It is perhaps too easy to forget the decades of deteriorating fiscal policy that led to the drafting of the Fiscal Responsibility Act (FRA) 10 years ago.
In the 1970s and 1980s government spending mushroomed. The tax system became distorted and inefficient with, among other things, excessive reliance on income tax and a punitive top tax rate of 66%.
Governments had a bad habit of running large deficits, which resulted in a heavy debt burden and credit rating downgrades.
These factors contributed to the economic crisis of 1984. The incoming Labour government did much to improve fiscal policy, especially through sound tax reforms, but it struggled to achieve fiscal discipline and bequeathed its successor a deficit problem that necessitated the spending measures of the 1991 Budget.
In 1994 the architects of the FRA notably then Finance Minister Ruth Richardson sought to bring a greater focus in annual budgets to issues of fiscal prudence and longer-term strategy.
The FRA has contributed to the achievement of sustained operating surpluses, improvements in Crown net worth and, most recently, an AAA credit rating for Crown foreign currency debt by one rating agency.
However, it has not been successful in constraining government spending and taxation, or in imposing meaningful discipline on the quality of expenditure decisions.
Governments in the 1990s failed to achieve their long-term objective of reducing central government spending below 30% of gross domestic product (GDP).
Subsequent governments lifted the target to 35%.
Today, total spending by central and local governments adds up to around 40% of GDP.
Contrary to expectations, the FRA has not led to meaningful debate about the value for money of government spending or the link between budget policy and economic growth.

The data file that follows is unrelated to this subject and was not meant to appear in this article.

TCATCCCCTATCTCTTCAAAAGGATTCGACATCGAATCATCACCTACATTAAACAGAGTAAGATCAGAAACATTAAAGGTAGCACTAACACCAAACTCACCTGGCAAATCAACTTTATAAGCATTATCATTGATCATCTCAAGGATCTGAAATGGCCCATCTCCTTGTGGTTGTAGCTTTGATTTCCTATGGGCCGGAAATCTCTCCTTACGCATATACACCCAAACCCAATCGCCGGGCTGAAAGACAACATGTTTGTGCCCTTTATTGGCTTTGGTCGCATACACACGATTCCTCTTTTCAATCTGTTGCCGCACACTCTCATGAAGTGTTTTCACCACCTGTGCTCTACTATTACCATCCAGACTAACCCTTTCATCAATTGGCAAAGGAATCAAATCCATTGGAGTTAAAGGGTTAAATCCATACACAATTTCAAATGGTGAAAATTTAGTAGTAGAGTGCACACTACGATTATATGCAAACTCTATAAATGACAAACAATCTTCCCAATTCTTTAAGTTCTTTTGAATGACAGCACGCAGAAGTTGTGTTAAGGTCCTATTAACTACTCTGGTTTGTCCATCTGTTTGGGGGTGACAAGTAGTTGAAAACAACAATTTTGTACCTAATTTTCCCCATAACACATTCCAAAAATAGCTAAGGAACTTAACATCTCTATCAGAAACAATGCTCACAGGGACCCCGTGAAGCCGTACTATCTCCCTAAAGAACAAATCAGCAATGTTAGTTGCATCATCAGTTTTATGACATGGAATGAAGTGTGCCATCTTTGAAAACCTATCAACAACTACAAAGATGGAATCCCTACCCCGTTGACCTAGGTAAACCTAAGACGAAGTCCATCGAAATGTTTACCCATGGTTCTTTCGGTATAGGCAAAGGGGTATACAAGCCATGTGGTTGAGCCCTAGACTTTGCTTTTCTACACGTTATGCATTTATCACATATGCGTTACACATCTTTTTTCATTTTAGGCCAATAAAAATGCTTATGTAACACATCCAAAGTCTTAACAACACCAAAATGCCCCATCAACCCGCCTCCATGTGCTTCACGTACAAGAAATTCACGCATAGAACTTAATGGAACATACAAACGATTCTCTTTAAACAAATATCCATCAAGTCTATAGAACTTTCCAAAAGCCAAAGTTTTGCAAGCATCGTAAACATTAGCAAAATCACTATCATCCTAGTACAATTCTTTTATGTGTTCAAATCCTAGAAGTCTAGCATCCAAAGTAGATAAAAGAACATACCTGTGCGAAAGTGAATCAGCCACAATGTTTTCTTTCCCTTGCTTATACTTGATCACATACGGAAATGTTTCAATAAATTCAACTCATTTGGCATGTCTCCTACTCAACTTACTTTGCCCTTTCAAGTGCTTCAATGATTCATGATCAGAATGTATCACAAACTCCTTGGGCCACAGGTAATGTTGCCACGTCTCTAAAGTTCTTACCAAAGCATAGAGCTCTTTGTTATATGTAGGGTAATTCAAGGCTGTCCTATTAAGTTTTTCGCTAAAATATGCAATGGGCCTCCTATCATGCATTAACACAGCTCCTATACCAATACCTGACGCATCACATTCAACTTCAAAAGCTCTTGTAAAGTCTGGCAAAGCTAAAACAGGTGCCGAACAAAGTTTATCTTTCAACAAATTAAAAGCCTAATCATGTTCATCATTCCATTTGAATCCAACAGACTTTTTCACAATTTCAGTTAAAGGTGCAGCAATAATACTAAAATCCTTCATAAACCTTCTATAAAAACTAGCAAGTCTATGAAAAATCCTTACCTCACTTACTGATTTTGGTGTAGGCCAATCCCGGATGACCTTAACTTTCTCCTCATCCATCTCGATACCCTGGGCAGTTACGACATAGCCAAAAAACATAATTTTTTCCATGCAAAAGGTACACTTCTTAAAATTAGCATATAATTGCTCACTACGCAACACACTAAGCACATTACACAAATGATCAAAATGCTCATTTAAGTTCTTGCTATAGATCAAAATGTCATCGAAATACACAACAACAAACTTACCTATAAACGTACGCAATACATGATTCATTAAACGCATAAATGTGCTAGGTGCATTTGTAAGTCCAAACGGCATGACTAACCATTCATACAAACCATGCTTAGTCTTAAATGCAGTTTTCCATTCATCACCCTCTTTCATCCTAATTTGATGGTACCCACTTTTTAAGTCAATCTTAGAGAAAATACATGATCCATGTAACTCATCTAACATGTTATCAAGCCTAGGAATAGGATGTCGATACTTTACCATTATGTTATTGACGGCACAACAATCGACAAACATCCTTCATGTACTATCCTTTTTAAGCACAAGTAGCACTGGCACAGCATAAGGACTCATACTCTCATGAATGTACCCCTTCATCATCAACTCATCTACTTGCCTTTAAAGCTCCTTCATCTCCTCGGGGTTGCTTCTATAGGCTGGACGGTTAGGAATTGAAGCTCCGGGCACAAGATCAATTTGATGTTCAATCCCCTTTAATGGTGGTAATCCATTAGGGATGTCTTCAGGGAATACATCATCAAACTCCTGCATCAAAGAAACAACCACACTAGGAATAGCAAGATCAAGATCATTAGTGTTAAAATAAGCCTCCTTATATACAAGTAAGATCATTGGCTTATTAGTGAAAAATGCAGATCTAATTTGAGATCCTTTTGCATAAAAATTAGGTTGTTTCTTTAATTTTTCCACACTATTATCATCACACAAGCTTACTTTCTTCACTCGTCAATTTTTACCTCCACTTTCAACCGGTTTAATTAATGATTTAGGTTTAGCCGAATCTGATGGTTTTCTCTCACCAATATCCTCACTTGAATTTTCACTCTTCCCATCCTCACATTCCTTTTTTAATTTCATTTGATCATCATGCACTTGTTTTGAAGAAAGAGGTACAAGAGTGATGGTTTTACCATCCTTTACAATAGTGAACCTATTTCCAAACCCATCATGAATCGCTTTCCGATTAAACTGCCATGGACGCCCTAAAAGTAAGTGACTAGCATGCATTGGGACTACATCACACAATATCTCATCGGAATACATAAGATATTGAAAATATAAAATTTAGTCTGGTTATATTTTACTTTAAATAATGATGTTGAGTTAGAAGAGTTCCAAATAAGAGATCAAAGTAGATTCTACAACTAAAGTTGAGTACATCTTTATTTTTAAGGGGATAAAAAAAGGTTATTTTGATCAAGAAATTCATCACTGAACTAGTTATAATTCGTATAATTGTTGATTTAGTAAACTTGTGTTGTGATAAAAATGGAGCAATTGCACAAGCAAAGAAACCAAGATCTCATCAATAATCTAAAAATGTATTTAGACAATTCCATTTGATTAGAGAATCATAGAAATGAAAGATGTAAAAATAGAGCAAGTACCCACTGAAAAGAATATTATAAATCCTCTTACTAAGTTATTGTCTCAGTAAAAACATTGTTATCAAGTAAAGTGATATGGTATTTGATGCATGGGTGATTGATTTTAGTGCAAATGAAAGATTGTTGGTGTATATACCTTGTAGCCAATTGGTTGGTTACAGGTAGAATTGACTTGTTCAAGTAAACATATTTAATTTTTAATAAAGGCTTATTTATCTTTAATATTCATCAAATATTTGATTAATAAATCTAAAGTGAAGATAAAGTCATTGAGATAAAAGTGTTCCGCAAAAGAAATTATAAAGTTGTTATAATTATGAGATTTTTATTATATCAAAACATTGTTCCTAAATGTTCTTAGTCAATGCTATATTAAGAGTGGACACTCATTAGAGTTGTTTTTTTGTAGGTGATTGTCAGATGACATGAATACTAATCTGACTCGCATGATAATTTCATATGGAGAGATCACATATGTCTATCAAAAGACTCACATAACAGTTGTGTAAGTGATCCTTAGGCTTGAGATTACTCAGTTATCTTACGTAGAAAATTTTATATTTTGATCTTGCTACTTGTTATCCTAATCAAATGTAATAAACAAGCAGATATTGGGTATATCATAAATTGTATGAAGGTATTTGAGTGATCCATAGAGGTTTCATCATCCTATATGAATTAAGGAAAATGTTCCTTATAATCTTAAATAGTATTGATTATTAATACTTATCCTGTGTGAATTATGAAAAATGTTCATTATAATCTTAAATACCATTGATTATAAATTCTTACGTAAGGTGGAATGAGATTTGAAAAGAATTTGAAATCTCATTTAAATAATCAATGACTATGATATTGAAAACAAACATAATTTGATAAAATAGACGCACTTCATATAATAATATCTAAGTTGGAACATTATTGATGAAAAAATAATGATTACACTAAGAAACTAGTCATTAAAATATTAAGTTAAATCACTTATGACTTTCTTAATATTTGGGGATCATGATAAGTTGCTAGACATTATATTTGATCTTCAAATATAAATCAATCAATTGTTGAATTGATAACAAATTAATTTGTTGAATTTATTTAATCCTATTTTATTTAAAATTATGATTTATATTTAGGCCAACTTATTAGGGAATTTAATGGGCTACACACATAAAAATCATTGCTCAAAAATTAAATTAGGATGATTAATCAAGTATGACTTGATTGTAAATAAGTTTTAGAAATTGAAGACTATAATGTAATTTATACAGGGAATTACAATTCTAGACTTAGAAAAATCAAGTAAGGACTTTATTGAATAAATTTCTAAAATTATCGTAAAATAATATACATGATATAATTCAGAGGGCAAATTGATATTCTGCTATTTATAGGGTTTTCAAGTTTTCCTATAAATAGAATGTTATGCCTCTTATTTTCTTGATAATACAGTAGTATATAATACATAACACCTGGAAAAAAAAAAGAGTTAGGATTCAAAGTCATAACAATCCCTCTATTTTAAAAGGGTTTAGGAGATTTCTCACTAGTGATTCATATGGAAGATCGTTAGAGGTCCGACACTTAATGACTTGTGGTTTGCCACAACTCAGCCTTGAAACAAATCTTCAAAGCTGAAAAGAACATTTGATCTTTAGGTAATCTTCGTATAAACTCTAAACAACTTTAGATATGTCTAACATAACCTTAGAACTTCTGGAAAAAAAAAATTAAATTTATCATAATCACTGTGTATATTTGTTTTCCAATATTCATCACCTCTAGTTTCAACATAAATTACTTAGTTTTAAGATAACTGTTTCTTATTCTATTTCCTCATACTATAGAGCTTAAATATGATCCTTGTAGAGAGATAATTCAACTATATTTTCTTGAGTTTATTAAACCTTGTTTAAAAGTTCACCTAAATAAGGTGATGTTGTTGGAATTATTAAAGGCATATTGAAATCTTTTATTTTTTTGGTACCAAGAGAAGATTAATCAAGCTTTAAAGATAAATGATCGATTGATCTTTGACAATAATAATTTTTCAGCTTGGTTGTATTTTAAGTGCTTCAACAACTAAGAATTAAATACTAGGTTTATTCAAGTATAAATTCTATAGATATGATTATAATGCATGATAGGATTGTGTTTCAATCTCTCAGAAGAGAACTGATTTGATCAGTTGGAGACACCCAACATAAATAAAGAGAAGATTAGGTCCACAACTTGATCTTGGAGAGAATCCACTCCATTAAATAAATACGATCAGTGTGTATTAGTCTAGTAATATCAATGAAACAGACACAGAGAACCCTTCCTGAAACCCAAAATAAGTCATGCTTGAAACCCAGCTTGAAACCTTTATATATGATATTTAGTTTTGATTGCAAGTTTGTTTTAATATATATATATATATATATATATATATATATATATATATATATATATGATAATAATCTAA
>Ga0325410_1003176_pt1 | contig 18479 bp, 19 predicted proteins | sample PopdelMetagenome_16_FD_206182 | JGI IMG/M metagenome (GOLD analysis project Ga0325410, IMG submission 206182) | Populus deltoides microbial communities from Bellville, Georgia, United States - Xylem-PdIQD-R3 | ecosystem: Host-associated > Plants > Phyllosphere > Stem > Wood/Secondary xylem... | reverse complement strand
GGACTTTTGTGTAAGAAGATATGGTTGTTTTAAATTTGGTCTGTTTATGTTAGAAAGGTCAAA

It is feasible to envisage a reduction of total government spending from about 40% to 30% of GDP.
In a study for the Business Roundtable, Winton Bates estimated that reducing the most ill-justified government spending 10% could add 0.5% per annum to the growth rate for a 10-25 year period a huge contribution to achieving higher living standards.
Since the FRA has been relatively ineffective at curbing government spending growth, an obvious question is whether more explicit disciplines could be introduced.
Tax and expenditure limits have the merit of giving politicians extra protection against vested interest groups and may encourage decisions more closely aligned with the public interest.
Hong Kong, Japan, the Netherlands, Spain, Sweden, Switzerland and the US have had rules aimed at capping spending. So have many US, Australian and Canadian state or provincial governments.
Experience suggests limits have been effective in constraining spending and are conducive to economic growth.
Limitations can be self-imposed by a government, or decided or ratified through referenda.
There is also a case for a super-majority requirement for tax increases, because of the risk that a simple political majority may act in a predatory fashion.
Such a super-majority provision, which could apply to referenda or parliamentary decisions on tax, has parallels in the Companies Act, which requires a major transaction to be approved by at least a 75% majority of shareholders.
Tax and expenditure limits ignore base spending which, in New Zealand, adds up to 95% of the total. As the OECD has noted, this spending is not properly reviewed.
A rigorous review of the quality of base spending needs to be done, and a process put in place for regular reviews in future.
Ten years of experience show the FRA has served New Zealanders well to date, except for the lack of real government spending discipline. Based on overseas experience, tax and expenditure limitation rules backed by citizen referenda and super-majority rules have the best chance of improving spending disciplines.
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Bryce Wilkinson is a director of Capital Economics and the author of Restraining Leviathan: A Review of the Fiscal Responsibility Act 1994 published this week by the New Zealand Business Roundtable
© Copyright; Foundation for Economic Growth and various authors. Individual authors retain their own copyright.
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